An age of indecision over new tires
The process of tire sales in Europe is quite straightforward in that drivers stop in at a tire retail center to buy a new tire when a current one is worn, which is a practice carried out all over the world. There is no doubt that customers always visit their local tire center begrudgingly, as it is generally known as a “distress purchase.”
Let’s face it, they do not figure as an exciting buy, but cars will always need replacement tires. But we cannot expect drivers to actually look forward to upgrading their tires, and most recently in Europe they now have something else to possibly moan about — tire aging!
Up till now, European customers have probably not even thought about how old new tires could be when fitted to their vehicles, but recent reports in the national press have now given them food for thought on the matter.
Articles have been published in leading newspapers and automotive magazines across Europe warning drivers to check the age of their tires. They also are going into detail on what happens to tires when they have been manufactured many years ago such as cracking of the sidewall and generally damaging the tire’s overall condition.
Drivers also are being encouraged to check the age of their tires by looking at the panel on the sidewall which gives the production date in the form of four figures preceded by the letters DOT. So in effect, European motorists are now increasingly questioning the actual age of new tires when they are fitted.
I have looked at this situation in depth and it seems the tire industry is not pleased with what they openly consider to be “scare mongering.”
I have discussed the situation with a good cross section of people in the industry and the facts are as follows. Rubber in tires does deteriorate over time due to UV and environmental exposure. This causes dry rot leaving the structure of a tire brittle which leads to inevitable sidewall damage. However, tires do contain anti-oxidizing chemicals in order to slow down aging, but they must be used on a regular basis for this process to become effective. Poor storage is another important factor in this issue as exposure to sunlight, constant heat and rain can also inflict damage.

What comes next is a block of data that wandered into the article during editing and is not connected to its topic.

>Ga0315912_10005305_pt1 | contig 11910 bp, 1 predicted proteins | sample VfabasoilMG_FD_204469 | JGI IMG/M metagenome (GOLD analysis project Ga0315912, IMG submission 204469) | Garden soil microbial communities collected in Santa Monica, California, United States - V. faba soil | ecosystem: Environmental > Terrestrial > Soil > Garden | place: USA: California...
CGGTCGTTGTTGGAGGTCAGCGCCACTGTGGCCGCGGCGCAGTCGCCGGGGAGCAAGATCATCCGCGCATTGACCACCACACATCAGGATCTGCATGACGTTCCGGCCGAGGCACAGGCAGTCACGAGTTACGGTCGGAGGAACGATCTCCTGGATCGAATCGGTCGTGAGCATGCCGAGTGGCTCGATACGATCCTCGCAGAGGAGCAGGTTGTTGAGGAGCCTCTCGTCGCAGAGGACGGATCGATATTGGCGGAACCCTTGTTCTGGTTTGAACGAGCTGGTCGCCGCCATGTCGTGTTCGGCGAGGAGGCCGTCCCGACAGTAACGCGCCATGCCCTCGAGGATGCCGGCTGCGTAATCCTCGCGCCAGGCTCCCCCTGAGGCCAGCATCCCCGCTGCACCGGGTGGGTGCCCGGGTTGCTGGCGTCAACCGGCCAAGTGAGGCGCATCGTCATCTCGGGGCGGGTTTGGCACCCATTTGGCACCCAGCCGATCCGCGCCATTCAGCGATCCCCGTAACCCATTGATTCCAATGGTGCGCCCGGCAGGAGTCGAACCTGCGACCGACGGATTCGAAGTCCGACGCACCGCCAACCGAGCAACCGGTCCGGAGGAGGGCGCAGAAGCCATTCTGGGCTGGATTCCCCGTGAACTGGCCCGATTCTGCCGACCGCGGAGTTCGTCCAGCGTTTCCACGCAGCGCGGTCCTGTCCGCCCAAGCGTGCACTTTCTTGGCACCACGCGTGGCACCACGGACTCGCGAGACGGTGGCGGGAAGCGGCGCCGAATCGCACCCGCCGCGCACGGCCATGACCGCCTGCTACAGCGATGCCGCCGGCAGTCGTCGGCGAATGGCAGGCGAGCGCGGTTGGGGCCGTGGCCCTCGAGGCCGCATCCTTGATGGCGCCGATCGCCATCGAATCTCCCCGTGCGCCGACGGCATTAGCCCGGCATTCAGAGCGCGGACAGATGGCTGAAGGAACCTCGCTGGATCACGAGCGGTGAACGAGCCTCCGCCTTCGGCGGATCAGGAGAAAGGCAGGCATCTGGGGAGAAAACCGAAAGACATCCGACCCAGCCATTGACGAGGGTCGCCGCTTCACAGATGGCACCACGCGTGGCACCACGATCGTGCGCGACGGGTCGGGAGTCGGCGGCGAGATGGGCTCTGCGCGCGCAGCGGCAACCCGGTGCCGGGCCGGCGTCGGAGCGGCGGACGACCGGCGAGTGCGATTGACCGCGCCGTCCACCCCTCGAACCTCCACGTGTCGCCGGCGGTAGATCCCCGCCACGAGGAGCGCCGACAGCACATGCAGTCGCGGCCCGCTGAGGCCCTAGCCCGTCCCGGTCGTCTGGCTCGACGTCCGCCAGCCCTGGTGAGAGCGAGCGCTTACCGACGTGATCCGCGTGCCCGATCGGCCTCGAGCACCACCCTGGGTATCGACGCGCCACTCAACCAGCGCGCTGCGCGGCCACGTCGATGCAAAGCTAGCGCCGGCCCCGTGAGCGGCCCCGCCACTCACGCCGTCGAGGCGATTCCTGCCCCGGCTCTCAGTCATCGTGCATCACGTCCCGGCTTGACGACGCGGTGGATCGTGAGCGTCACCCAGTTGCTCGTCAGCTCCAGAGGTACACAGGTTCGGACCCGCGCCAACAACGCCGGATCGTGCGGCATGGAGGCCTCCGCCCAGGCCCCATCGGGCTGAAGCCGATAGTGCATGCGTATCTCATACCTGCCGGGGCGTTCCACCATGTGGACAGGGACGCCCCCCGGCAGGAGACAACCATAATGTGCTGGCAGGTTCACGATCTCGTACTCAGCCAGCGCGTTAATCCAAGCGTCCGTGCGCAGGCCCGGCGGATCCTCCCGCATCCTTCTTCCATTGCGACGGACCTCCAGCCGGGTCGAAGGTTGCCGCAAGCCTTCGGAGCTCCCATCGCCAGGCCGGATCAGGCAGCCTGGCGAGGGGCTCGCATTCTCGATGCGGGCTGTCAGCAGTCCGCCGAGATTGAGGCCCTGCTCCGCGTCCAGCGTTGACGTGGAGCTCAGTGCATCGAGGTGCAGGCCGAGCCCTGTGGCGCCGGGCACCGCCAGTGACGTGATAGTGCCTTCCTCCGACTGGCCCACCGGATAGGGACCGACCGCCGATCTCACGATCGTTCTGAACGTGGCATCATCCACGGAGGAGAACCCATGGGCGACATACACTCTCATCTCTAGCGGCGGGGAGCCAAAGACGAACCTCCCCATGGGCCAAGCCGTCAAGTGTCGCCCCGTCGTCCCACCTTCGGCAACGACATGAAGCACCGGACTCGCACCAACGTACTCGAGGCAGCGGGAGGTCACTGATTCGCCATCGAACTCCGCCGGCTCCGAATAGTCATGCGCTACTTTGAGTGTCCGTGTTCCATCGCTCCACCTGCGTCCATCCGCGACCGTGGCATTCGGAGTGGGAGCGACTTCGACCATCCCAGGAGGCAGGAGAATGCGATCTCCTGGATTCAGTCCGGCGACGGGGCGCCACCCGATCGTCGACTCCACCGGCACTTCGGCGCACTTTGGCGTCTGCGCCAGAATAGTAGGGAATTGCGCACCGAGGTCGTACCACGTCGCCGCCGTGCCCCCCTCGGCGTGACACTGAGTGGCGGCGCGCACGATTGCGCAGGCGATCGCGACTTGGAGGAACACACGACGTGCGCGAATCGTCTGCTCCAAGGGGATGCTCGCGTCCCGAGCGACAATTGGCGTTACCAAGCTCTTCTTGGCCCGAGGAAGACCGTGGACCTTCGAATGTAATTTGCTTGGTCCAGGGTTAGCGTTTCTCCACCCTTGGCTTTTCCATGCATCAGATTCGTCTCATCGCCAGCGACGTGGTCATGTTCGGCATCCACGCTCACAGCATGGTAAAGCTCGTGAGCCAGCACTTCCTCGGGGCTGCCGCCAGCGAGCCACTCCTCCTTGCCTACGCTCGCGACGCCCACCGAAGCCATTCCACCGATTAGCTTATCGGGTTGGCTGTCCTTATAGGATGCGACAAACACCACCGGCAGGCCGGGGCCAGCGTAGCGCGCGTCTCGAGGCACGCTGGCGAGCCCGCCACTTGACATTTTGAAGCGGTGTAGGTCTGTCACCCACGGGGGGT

Drivers are being encouraged to question just how long new tires have been stored in warehouses and retail centers’ racks. Manufacturers state that tires can be kept in tire racks (in the right conditions) for up to two years before being sold. The general acceptance is that the product is still good to be fitted even up to 10 years after being produced.
The industry is also stating that vehicles that only cover low annual mileage and older vehicles tend to be most at risk from the possibility of premature tire aging, and at the moment a lot of debate is going on about the do’s and dont’s of how to combat the effects of tire aging.
A matter of geography
Having studied this growing situation across all European countries, I have found that the question of how long tires should be fitted to vehicles very much depends on location and use.
For example, tire aging will obviously develop more swiftly in hotter climates such as Spain, Italy and Greece and much less in Scandinavia where temperatures are a lot cooler for most of the year.
In my opinion the fact that the media are actively encouraging drivers to pay more attention toward the condition of their tires can only be a positive move. On the other hand, on the question of just how old tires should be, I would consider tires on display for sale should be no more than two years old and even then you have to trust that both the tire manufacturer and retailer have stored their tires correctly.
Taking everything into consideration, I do not believe we have heard the last of tire aging, which possibly in the long term may well lead to even more information being added to the current EU tire label. ■
John Stone has been working within the global tire industry for the past 20 years. In 2004 he launched his own company, Sapphire Media Services, as a business media consultant with clients around the globe. Stone also writes for tire and automotive-related publications in Europe, South Africa and Asia.